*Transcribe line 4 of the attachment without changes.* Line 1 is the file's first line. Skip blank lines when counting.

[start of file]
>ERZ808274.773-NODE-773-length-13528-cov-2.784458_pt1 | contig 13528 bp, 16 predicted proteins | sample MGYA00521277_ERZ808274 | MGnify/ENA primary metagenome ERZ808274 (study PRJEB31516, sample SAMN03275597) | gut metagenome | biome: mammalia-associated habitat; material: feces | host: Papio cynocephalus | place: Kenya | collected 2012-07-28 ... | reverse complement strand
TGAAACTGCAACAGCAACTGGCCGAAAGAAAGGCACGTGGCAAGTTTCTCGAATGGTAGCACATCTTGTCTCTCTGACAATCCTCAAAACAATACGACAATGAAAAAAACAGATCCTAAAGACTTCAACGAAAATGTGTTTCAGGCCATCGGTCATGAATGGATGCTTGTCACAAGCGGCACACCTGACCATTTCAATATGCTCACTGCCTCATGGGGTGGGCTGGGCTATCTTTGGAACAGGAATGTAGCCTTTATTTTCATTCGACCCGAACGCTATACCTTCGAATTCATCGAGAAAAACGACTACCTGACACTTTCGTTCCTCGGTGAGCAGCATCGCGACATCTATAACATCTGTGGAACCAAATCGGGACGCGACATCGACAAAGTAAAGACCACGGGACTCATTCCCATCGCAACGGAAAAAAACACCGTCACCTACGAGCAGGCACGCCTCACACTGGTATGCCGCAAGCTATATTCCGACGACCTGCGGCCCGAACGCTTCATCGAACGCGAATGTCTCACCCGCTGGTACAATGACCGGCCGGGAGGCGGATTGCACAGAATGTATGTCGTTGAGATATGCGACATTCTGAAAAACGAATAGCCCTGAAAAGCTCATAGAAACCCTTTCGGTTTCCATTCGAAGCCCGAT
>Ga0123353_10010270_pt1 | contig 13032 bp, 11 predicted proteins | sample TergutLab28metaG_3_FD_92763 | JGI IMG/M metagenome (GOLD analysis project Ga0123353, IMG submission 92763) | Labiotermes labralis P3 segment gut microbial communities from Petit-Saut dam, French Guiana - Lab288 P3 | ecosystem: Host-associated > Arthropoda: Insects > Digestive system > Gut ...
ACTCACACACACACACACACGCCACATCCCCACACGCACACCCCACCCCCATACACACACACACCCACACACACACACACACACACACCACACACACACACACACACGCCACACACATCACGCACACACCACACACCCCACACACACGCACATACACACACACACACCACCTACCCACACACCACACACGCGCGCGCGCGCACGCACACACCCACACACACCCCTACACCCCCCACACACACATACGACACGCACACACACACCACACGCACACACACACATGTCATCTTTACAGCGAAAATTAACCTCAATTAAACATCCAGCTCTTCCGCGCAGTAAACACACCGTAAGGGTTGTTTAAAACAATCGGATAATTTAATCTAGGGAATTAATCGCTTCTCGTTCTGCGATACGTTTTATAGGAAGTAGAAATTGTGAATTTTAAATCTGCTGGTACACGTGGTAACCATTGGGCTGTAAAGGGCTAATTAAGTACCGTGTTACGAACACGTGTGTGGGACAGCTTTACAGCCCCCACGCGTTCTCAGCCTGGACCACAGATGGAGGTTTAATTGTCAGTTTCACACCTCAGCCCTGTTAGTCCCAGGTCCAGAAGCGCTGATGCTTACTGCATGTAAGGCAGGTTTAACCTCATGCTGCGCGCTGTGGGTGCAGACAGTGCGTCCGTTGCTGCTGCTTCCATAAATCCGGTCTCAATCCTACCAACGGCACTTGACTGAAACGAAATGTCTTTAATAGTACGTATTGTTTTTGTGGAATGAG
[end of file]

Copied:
ACTCACACACACACACACACGCCACATCCCCACACGCACACCCCACCCCCATACACACACACACCCACACACACACACACACACACACCACACACACACACACACACGCCACACACATCACGCACACACCACACACCCCACACACACGCACATACACACACACACACCACCTACCCACACACCACACACGCGCGCGCGCGCACGCACACACCCACACACACCCCTACACCCCCCACACACACATACGACACGCACACACACACCACACGCACACACACACATGTCATCTTTACAGCGAAAATTAACCTCAATTAAACATCCAGCTCTTCCGCGCAGTAAACACACCGTAAGGGTTGTTTAAAACAATCGGATAATTTAATCTAGGGAATTAATCGCTTCTCGTTCTGCGATACGTTTTATAGGAAGTAGAAATTGTGAATTTTAAATCTGCTGGTACACGTGGTAACCATTGGGCTGTAAAGGGCTAATTAAGTACCGTGTTACGAACACGTGTGTGGGACAGCTTTACAGCCCCCACGCGTTCTCAGCCTGGACCACAGATGGAGGTTTAATTGTCAGTTTCACACCTCAGCCCTGTTAGTCCCAGGTCCAGAAGCGCTGATGCTTACTGCATGTAAGGCAGGTTTAACCTCATGCTGCGCGCTGTGGGTGCAGACAGTGCGTCCGTTGCTGCTGCTTCCATAAATCCGGTCTCAATCCTACCAACGGCACTTGACTGAAACGAAATGTCTTTAATAGTACGTATTGTTTTTGTGGAATGAG